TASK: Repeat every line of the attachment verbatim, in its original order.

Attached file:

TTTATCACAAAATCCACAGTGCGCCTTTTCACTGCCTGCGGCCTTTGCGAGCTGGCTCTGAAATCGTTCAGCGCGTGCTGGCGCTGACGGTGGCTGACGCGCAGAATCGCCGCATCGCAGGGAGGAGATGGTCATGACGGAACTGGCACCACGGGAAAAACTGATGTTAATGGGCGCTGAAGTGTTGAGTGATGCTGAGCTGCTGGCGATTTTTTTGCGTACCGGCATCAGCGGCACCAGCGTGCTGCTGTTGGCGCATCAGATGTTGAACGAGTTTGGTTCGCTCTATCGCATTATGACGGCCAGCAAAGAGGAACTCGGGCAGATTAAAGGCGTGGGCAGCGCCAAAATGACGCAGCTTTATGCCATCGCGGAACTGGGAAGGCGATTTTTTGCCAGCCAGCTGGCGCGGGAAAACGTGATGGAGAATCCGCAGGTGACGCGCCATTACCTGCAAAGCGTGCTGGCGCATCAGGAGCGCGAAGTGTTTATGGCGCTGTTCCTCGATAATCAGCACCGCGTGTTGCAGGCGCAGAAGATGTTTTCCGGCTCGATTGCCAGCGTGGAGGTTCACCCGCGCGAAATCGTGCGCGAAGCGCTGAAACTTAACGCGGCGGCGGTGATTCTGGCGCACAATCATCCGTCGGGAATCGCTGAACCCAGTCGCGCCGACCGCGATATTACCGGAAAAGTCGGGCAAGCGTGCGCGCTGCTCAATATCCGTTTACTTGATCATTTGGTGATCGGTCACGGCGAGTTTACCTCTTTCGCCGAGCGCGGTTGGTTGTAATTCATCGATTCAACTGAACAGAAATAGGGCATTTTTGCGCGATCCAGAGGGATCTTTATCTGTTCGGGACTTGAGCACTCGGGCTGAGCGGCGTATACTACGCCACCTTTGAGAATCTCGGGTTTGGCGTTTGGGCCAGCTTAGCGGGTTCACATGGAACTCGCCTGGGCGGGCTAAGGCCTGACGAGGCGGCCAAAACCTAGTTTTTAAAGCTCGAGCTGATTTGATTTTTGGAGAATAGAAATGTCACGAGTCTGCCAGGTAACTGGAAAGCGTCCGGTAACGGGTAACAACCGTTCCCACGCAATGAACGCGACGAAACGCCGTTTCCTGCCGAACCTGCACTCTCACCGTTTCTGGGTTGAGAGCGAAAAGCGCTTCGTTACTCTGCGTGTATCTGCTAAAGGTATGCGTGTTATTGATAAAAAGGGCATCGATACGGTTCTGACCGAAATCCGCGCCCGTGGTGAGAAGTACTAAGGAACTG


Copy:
TTTATCACAAAATCCACAGTGCGCCTTTTCACTGCCTGCGGCCTTTGCGAGCTGGCTCTGAAATCGTTCAGCGCGTGCTGGCGCTGACGGTGGCTGACGCGCAGAATCGCCGCATCGCAGGGAGGAGATGGTCATGACGGAACTGGCACCACGGGAAAAACTGATGTTAATGGGCGCTGAAGTGTTGAGTGATGCTGAGCTGCTGGCGATTTTTTTGCGTACCGGCATCAGCGGCACCAGCGTGCTGCTGTTGGCGCATCAGATGTTGAACGAGTTTGGTTCGCTCTATCGCATTATGACGGCCAGCAAAGAGGAACTCGGGCAGATTAAAGGCGTGGGCAGCGCCAAAATGACGCAGCTTTATGCCATCGCGGAACTGGGAAGGCGATTTTTTGCCAGCCAGCTGGCGCGGGAAAACGTGATGGAGAATCCGCAGGTGACGCGCCATTACCTGCAAAGCGTGCTGGCGCATCAGGAGCGCGAAGTGTTTATGGCGCTGTTCCTCGATAATCAGCACCGCGTGTTGCAGGCGCAGAAGATGTTTTCCGGCTCGATTGCCAGCGTGGAGGTTCACCCGCGCGAAATCGTGCGCGAAGCGCTGAAACTTAACGCGGCGGCGGTGATTCTGGCGCACAATCATCCGTCGGGAATCGCTGAACCCAGTCGCGCCGACCGCGATATTACCGGAAAAGTCGGGCAAGCGTGCGCGCTGCTCAATATCCGTTTACTTGATCATTTGGTGATCGGTCACGGCGAGTTTACCTCTTTCGCCGAGCGCGGTTGGTTGTAATTCATCGATTCAACTGAACAGAAATAGGGCATTTTTGCGCGATCCAGAGGGATCTTTATCTGTTCGGGACTTGAGCACTCGGGCTGAGCGGCGTATACTACGCCACCTTTGAGAATCTCGGGTTTGGCGTTTGGGCCAGCTTAGCGGGTTCACATGGAACTCGCCTGGGCGGGCTAAGGCCTGACGAGGCGGCCAAAACCTAGTTTTTAAAGCTCGAGCTGATTTGATTTTTGGAGAATAGAAATGTCACGAGTCTGCCAGGTAACTGGAAAGCGTCCGGTAACGGGTAACAACCGTTCCCACGCAATGAACGCGACGAAACGCCGTTTCCTGCCGAACCTGCACTCTCACCGTTTCTGGGTTGAGAGCGAAAAGCGCTTCGTTACTCTGCGTGTATCTGCTAAAGGTATGCGTGTTATTGATAAAAAGGGCATCGATACGGTTCTGACCGAAATCCGCGCCCGTGGTGAGAAGTACTAAGGAACTG